That effort is already underway. In the second quarter, we helped 596,000 families own or rent a home, injecting $127 billion dollars of liquidity into the mortgage market.

I’m also proud that in the second quarter, first-time homebuyers represented 48 percent of single-family purchase loans acquired by Freddie Mac.

And we by no means do it alone. Throughout the country, regional and community lenders are on the front lines of ensuring access to credit for homebuyers. More than 900 regional and community single family lenders represented nearly half of our purchase volume in the quarter. We’re fortunate to have great partners across the multifamily market as well.

Likewise, with many renters bearing the brunt of the affordable housing crisis, we focus our multifamily efforts on workforce housing. In the second quarter, 95 percent of our multifamily production went to rental apartments that those families, who generally earn 120 percent of area median income or less, could afford.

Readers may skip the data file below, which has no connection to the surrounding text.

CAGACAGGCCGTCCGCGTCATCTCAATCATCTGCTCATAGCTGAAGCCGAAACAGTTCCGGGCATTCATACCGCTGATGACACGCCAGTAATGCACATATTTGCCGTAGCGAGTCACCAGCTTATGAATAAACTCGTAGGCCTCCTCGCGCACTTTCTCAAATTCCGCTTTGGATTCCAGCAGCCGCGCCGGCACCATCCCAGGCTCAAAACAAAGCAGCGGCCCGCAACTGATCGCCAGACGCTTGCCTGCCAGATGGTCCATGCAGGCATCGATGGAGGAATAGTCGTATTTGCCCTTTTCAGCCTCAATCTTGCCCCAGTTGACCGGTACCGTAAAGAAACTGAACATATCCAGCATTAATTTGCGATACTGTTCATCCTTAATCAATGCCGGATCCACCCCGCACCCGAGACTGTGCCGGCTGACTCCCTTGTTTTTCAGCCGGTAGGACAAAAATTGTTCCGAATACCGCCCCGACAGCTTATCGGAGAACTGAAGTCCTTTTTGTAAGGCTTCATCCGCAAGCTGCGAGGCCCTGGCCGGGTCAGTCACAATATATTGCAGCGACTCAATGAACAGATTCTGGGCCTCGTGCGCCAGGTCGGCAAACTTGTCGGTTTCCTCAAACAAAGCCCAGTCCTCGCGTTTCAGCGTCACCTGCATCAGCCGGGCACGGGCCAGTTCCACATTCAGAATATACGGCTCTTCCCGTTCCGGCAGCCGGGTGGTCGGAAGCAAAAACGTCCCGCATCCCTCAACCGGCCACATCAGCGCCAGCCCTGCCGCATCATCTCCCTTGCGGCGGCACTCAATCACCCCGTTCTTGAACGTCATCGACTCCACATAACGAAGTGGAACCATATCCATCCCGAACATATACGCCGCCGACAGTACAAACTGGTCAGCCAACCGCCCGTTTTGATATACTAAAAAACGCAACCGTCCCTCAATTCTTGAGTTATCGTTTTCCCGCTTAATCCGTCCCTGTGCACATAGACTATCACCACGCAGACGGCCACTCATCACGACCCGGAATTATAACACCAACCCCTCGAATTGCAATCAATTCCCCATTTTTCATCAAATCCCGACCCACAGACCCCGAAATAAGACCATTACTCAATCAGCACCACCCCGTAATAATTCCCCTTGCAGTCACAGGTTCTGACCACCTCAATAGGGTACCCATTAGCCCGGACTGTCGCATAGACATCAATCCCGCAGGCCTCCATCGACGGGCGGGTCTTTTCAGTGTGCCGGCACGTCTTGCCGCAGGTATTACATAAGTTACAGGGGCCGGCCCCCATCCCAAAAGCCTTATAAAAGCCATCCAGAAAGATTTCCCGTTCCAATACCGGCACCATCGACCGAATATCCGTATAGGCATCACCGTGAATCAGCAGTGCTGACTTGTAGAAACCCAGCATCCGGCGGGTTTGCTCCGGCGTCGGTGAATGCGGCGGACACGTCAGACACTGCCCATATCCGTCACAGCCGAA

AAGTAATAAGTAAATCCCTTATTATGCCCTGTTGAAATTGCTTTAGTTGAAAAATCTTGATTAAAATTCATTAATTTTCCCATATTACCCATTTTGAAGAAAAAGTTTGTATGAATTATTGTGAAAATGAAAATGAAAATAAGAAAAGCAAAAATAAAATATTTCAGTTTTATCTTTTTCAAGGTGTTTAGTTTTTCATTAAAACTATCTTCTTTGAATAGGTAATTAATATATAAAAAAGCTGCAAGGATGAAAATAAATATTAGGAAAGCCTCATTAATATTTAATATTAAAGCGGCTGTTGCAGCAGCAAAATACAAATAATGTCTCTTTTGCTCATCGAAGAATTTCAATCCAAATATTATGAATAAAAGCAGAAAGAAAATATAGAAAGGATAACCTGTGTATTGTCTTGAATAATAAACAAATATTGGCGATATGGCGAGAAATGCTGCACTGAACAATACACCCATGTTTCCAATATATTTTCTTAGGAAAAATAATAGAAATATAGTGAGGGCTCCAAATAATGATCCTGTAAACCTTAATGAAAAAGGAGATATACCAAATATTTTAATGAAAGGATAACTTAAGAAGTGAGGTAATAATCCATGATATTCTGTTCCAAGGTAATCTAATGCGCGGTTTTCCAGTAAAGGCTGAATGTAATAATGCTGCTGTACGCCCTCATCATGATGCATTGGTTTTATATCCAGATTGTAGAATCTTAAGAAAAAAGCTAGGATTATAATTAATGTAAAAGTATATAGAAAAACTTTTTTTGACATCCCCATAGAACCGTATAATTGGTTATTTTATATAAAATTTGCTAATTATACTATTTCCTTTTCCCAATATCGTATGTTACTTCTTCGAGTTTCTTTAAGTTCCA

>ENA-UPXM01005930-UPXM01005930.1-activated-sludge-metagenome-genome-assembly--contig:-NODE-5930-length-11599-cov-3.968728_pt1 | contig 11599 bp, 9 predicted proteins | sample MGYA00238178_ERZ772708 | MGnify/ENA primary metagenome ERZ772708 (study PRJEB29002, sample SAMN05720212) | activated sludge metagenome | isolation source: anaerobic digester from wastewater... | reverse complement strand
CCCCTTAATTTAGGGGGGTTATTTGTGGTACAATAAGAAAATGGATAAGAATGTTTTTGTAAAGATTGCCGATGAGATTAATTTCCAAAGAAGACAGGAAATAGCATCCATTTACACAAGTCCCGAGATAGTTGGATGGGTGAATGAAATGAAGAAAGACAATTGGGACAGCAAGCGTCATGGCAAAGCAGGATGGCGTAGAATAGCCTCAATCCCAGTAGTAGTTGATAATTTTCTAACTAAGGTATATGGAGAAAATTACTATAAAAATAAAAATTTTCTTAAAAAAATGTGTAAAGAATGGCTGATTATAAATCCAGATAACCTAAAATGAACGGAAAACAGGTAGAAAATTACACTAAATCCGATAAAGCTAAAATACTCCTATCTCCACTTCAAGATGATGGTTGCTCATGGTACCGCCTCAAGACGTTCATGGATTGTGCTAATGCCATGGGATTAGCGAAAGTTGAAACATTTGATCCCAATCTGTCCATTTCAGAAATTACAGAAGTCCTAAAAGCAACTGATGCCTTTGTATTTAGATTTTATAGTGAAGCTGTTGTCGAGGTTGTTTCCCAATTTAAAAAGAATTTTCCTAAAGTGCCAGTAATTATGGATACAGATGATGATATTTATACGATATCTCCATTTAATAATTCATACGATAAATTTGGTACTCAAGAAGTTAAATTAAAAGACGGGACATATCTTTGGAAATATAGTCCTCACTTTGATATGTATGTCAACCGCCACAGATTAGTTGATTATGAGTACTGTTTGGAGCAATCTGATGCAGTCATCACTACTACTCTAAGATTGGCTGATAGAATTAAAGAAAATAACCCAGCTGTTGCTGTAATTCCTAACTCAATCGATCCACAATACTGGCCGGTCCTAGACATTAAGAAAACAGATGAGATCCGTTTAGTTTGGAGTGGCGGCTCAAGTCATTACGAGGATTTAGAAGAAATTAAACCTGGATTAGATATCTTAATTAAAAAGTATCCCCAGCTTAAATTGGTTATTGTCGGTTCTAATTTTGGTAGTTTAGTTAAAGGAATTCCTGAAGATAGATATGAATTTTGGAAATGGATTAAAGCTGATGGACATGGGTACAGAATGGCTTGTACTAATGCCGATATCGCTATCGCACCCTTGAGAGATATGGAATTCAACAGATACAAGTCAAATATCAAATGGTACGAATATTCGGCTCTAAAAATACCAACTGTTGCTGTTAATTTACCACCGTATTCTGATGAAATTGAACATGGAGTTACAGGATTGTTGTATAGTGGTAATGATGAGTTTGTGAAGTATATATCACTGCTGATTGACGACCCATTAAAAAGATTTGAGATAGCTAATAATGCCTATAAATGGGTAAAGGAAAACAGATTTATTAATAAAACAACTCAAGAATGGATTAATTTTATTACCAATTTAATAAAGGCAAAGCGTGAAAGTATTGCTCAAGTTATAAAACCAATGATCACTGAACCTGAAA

Finally, my third priority is to prepare Freddie Mac for a potential end to conservatorship. Nobody knows exactly what the future holds, but the conversation in Washington and the expected release of the Administration’s Housing Finance Reform Plan demand that we be ready to follow the path set by that plan and the milestones established by the FHFA director. And make no mistake, we will be ready.

For my part, I intend to ensure that the new Freddie Mac remains a housing finance leader, one that is fully committed to its mission and firmly focused on hitting whatever milestones the Director lays out for us.

That concludes my prepared remarks. Thank you for listening, and now I’d be happy to take your questions.